One of the hardest things as a divorced/separated parent is knowing or suspecting that your child is being abused while visiting the other parent. You may know something is going on with your child, but if you cannot prove it, what do you do?
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You Need Some Kind of Evidence
The rules do not allow you to introduce what your child says to you unless there is “corroborating evidence.”
What exactly is that?
If your child says that a person hit her in the eye and the child has a black eye, then the black eye can corroborate the statement. If there is no corroboration, then the statement does not come into evidence.
When there is psychological trauma to your child, you will likely need the assistance of a therapist to get this information before the court. You still have the hearsay problem, but at least a medical professional is assessing your child. One problem parents face when they suspect abuse, is to start questioning the child. If you do this, you will most likely sabotage any hope you have of proving abuse.
Why is it Wrong to Talk to My Child About the Neglect or Abuse?
For one thing, you do not know how to do it properly. When you are questioning the child, you have to be careful of assuming facts that the child did not say, or contaminating their statements. For instance, if your child told you that she was hit in the face, and you follow up with “when did daddy hit you?” you just interjected a fact that the child did not say. The child never said her dad did it, and by automatically jumping to that conclusion, you have skewed the statement.
There are trained professionals that know how to properly question children and you are best leaving that to a professional so you do not get a statement from your child that is inaccurate.
What Can I Do if I Suspect Child Abuse?
Do I have to Send My Child on Her Parenting Time?
If there is a court order for visitation, you have to comply with the court order. If you withhold visitation and violate the parenting agreement, you could be subject to sanctions. You would need to address the allegations of abuse with the court and attempt to get a different order, otherwise, the court order must be obeyed. To protect children who are being abused, the Illinois Marriage and Dissolution of Marriage Act provides specific remedies to either remedy the situation until a more definitive determination can be made by the court.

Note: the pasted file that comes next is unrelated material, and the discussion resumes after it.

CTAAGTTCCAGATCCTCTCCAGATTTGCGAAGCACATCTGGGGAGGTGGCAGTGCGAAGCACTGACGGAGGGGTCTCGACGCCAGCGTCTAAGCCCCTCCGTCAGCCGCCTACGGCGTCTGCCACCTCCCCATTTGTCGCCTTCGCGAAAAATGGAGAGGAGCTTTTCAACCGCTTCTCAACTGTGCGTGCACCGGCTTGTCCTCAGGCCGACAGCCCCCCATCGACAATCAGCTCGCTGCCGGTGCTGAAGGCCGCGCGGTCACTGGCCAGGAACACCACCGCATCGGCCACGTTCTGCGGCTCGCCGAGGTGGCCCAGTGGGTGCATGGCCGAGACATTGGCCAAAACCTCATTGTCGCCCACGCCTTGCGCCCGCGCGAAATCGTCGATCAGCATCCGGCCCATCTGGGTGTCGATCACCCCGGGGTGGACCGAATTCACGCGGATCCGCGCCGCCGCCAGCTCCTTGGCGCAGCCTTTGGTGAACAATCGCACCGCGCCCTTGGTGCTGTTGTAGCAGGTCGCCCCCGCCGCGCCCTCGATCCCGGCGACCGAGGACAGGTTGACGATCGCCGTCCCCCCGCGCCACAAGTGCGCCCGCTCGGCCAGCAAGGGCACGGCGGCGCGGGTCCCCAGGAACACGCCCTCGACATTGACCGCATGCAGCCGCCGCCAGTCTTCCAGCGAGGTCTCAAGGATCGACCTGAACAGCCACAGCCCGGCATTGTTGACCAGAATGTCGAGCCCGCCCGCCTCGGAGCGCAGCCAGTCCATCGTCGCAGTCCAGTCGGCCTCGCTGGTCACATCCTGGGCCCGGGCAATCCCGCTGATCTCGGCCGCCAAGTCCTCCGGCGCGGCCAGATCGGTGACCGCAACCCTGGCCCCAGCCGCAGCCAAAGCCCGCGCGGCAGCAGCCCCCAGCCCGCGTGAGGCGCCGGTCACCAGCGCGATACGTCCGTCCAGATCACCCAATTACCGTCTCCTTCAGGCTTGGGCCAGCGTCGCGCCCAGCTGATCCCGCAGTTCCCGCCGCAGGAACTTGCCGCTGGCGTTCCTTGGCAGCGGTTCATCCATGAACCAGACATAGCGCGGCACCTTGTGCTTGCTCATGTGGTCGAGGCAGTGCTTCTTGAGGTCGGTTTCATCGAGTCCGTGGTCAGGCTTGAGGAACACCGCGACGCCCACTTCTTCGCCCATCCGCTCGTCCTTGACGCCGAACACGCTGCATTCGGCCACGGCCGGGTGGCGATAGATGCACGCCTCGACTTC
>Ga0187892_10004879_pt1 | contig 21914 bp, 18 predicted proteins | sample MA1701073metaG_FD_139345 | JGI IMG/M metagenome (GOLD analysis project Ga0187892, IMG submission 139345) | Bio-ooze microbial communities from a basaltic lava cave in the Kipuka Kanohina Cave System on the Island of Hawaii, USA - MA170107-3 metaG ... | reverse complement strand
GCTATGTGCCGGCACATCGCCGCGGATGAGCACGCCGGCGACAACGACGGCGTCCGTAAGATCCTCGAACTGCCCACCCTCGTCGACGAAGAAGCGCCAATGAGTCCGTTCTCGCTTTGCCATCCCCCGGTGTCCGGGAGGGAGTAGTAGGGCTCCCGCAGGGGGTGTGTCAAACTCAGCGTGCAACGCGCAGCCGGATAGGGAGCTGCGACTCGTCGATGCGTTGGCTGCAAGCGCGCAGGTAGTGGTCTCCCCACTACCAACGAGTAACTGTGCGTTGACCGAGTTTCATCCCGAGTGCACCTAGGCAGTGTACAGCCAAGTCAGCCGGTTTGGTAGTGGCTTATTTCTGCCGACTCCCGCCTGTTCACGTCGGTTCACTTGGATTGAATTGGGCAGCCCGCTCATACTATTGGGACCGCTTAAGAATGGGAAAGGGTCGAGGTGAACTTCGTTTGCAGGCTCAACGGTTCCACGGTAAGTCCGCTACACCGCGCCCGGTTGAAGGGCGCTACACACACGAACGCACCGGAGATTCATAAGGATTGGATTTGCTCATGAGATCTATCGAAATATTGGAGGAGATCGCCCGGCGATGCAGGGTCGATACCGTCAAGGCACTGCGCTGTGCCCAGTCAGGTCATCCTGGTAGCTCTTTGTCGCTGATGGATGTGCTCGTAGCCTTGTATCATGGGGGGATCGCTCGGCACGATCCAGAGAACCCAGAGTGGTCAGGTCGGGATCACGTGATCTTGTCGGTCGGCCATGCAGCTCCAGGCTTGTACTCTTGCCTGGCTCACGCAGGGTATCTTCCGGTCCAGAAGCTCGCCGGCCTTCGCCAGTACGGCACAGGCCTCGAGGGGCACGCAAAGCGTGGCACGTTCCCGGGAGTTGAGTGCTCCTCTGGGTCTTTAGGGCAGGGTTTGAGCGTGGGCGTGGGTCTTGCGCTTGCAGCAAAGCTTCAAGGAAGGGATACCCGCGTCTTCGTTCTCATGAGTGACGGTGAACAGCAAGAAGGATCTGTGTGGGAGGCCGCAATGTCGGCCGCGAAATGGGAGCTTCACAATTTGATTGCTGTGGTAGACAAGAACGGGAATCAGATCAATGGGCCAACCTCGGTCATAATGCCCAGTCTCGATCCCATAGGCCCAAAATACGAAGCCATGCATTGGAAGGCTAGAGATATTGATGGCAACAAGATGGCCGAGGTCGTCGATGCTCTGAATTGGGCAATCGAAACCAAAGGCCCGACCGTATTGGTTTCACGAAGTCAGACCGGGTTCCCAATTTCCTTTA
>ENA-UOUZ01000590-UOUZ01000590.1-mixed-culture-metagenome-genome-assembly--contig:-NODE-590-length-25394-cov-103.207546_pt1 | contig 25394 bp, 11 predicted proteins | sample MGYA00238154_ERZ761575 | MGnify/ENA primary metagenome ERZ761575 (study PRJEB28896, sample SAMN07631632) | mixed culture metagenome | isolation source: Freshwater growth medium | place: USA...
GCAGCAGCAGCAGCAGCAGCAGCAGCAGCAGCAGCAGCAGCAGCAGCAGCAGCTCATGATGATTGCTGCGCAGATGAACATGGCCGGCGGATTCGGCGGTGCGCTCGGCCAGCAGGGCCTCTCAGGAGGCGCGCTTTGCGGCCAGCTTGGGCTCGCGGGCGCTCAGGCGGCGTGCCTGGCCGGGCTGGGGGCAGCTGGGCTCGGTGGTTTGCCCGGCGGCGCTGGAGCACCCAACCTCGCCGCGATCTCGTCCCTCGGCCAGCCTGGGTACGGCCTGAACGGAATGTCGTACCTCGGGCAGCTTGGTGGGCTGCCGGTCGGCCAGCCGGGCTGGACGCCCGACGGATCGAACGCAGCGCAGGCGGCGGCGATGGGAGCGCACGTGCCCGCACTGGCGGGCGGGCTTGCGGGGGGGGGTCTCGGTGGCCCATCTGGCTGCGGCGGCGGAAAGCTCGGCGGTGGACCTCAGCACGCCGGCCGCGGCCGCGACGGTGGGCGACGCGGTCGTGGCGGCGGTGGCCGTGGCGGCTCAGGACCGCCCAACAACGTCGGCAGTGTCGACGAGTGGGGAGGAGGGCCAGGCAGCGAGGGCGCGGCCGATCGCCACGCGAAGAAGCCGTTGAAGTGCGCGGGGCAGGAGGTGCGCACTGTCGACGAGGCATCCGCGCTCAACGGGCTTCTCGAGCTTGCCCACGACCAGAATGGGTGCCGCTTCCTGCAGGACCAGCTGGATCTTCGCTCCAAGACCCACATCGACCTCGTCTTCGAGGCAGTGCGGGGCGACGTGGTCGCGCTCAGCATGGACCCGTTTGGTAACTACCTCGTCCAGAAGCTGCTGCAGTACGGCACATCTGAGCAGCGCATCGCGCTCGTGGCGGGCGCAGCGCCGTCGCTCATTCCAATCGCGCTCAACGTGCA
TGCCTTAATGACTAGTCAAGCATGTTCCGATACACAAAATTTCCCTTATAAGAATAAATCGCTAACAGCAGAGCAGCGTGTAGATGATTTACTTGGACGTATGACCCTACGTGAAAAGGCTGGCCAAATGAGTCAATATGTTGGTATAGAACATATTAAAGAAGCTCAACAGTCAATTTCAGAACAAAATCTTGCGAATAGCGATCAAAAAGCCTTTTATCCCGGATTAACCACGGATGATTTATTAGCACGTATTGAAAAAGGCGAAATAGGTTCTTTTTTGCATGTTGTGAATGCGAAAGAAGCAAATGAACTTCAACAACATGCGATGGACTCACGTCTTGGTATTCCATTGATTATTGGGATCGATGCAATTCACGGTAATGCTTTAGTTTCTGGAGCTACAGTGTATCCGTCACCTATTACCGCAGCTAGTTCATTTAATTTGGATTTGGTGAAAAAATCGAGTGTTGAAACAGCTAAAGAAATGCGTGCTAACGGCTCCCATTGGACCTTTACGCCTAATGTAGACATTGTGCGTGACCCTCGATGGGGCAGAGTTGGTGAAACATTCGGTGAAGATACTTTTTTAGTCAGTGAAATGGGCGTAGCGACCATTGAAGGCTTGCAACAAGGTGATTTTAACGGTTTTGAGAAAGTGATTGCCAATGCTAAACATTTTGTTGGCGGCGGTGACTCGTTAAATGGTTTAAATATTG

Section 603.10 states in relevant part as follows:
(a) After a hearing, if the court finds by a preponderance of the evidence that a parent engaged in any conduct that seriously endangered the child’s mental, moral, or physical health or that significantly impaired the child’s emotional development, the court shall enter orders as necessary to protect the child. Such orders may include, but are not limited to, orders for one or more of the following:
- a reduction, elimination, or other adjustment of the parent’s decision-making responsibilities or parenting time, or both decision-making responsibilities and parenting time;
- supervision, including ordering the Department of Children and Family Services to exercise continuing supervision under Section 5 of the Children and Family Services Act;
- requiring the exchange of the child between the parents through an intermediary or in a protected setting;
- restraining a parent’s communication with or proximity to the other parent or the child;
- requiring a parent to abstain from possessing or consuming alcohol or non-prescribed drugs while exercising parenting time with the child and within a specified period immediately preceding the exercise of parenting time;
- restricting the presence of specific persons while a parent is exercising parenting time with the child;
- requiring a parent to post a bond to secure the return of the child following the parent’s exercise of parenting time or to secure other performance required by the court;
- requiring a parent to complete a treatment program for perpetrators of abuse, for drug or alcohol abuse, or for other behavior that is the basis for restricting parental responsibilities under this Section; and
- any other constraints or conditions that the court deems necessary to provide for the child’s safety or welfare.
Can I seek to have the parenting supervised?
Of course. But first, you have to file the appropriate petition. A judge will most likely assess the facts as alleged in your petition to determine if the matter is an emergency and if parenting time should be modified temporarily until the matter can be further investigated. The judge will then likely appoint a Guardian ad Litem (GAL) or Child Representative who will represent your child and will meet with all of the parties involved. The GAL or Child Representative would be the eyes and ears of the court and report if the child has in fact been abused and any recommendations for modification of allocation of parenting time.
If You Suspect Child Abuse, Talk to a Family Law Attorney
If you suspect that your child is being abused by the other parent, talk to a family law attorney to determine what the first steps should be. Each case is different and a wrong first move could damage your case before it even starts. It is important to have sufficient evidence gathered to present to the judge in a matter that meets the court’s requirements. An Illinois family law attorney experienced with child abuse and neglect cases can help you gather the right evidence and effectively communicate the urgency of the situation to the judge.